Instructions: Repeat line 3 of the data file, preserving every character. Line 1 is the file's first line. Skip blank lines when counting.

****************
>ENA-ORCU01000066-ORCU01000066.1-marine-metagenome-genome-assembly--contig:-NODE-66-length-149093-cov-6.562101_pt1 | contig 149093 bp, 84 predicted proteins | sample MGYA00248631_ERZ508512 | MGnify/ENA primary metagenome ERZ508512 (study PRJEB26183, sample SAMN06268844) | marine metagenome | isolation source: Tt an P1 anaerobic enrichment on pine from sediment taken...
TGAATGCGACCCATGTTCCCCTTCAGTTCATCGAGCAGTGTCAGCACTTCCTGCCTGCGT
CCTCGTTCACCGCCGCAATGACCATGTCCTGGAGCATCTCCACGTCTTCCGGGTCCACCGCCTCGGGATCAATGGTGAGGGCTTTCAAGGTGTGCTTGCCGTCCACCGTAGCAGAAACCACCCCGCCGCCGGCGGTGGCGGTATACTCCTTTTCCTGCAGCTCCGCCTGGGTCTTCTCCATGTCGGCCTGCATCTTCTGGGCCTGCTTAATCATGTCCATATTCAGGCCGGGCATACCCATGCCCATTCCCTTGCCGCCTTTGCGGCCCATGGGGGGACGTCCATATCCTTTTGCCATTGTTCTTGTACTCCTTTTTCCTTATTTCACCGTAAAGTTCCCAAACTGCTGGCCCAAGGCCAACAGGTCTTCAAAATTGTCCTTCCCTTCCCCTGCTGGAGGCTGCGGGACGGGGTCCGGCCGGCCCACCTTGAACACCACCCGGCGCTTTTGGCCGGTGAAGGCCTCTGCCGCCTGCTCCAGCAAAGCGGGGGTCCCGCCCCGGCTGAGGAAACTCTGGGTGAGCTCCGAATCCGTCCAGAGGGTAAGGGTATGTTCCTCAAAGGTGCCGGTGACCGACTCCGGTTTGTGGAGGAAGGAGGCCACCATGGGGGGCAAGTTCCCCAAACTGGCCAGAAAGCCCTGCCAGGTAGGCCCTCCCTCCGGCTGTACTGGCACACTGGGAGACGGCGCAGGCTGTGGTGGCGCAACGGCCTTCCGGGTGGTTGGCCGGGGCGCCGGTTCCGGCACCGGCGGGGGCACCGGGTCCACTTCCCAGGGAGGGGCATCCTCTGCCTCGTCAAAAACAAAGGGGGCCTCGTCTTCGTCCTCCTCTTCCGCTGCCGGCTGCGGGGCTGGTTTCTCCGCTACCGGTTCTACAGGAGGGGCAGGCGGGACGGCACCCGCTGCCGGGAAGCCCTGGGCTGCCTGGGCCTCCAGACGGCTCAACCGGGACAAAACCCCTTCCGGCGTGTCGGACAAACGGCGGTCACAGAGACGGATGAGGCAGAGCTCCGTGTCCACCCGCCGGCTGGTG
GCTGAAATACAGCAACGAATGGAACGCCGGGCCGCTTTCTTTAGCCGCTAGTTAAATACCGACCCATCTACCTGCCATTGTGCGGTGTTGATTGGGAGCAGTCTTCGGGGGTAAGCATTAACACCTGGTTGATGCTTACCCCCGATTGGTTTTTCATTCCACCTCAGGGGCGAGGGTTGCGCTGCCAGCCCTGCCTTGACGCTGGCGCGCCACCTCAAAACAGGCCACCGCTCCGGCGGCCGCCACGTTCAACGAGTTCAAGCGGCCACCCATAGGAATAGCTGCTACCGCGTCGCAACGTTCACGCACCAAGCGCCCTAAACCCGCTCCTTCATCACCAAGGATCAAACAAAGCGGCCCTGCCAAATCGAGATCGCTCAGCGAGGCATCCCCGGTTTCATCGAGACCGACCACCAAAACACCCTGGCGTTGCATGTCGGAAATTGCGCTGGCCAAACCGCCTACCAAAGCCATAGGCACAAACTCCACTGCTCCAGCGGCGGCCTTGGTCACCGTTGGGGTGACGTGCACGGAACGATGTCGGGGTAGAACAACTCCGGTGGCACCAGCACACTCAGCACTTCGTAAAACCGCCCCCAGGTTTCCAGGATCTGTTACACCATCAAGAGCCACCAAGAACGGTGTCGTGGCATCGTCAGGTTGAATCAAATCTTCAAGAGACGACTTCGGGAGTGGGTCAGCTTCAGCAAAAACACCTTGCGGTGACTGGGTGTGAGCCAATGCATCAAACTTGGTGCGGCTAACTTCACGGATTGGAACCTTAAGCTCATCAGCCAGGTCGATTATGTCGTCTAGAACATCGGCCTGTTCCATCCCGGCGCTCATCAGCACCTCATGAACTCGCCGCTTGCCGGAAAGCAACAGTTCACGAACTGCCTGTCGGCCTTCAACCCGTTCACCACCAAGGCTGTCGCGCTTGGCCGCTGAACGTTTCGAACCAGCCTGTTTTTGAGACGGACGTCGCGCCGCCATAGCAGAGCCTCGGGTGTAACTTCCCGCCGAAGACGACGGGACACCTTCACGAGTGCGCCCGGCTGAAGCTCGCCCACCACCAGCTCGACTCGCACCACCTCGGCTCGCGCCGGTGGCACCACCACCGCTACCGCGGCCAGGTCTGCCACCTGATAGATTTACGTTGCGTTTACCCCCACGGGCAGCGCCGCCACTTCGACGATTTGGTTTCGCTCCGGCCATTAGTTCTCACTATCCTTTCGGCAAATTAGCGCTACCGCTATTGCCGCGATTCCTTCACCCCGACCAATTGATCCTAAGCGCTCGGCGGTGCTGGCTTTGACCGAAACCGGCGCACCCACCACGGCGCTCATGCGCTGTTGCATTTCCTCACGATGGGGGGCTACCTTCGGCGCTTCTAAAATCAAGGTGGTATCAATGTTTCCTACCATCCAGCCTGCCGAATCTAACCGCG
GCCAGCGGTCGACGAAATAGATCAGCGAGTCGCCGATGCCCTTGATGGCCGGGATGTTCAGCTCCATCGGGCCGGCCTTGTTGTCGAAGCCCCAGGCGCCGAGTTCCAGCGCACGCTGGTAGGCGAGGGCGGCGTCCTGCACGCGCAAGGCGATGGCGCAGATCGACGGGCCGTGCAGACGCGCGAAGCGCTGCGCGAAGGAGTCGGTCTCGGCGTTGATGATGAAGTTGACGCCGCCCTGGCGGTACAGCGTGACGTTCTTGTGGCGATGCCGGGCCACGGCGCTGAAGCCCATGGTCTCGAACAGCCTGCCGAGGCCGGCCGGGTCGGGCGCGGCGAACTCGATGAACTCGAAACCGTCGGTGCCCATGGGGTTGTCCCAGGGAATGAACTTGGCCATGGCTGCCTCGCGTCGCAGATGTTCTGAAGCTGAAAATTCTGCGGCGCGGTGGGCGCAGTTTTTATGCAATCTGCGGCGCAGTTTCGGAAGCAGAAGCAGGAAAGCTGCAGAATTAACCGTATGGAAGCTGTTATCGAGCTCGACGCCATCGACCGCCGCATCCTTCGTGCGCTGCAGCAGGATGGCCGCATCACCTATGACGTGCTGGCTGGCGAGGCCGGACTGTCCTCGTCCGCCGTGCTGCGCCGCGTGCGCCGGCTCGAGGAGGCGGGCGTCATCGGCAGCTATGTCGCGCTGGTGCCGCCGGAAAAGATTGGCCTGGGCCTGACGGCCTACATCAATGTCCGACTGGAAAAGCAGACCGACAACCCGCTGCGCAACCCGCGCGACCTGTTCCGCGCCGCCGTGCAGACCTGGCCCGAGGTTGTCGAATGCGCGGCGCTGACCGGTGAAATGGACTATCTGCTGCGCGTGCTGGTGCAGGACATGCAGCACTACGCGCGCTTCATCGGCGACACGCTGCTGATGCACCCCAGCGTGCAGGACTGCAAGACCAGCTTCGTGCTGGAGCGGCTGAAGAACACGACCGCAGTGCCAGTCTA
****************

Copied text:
CCTCGTTCACCGCCGCAATGACCATGTCCTGGAGCATCTCCACGTCTTCCGGGTCCACCGCCTCGGGATCAATGGTGAGGGCTTTCAAGGTGTGCTTGCCGTCCACCGTAGCAGAAACCACCCCGCCGCCGGCGGTGGCGGTATACTCCTTTTCCTGCAGCTCCGCCTGGGTCTTCTCCATGTCGGCCTGCATCTTCTGGGCCTGCTTAATCATGTCCATATTCAGGCCGGGCATACCCATGCCCATTCCCTTGCCGCCTTTGCGGCCCATGGGGGGACGTCCATATCCTTTTGCCATTGTTCTTGTACTCCTTTTTCCTTATTTCACCGTAAAGTTCCCAAACTGCTGGCCCAAGGCCAACAGGTCTTCAAAATTGTCCTTCCCTTCCCCTGCTGGAGGCTGCGGGACGGGGTCCGGCCGGCCCACCTTGAACACCACCCGGCGCTTTTGGCCGGTGAAGGCCTCTGCCGCCTGCTCCAGCAAAGCGGGGGTCCCGCCCCGGCTGAGGAAACTCTGGGTGAGCTCCGAATCCGTCCAGAGGGTAAGGGTATGTTCCTCAAAGGTGCCGGTGACCGACTCCGGTTTGTGGAGGAAGGAGGCCACCATGGGGGGCAAGTTCCCCAAACTGGCCAGAAAGCCCTGCCAGGTAGGCCCTCCCTCCGGCTGTACTGGCACACTGGGAGACGGCGCAGGCTGTGGTGGCGCAACGGCCTTCCGGGTGGTTGGCCGGGGCGCCGGTTCCGGCACCGGCGGGGGCACCGGGTCCACTTCCCAGGGAGGGGCATCCTCTGCCTCGTCAAAAACAAAGGGGGCCTCGTCTTCGTCCTCCTCTTCCGCTGCCGGCTGCGGGGCTGGTTTCTCCGCTACCGGTTCTACAGGAGGGGCAGGCGGGACGGCACCCGCTGCCGGGAAGCCCTGGGCTGCCTGGGCCTCCAGACGGCTCAACCGGGACAAAACCCCTTCCGGCGTGTCGGACAAACGGCGGTCACAGAGACGGATGAGGCAGAGCTCCGTGTCCACCCGCCGGCTGGTG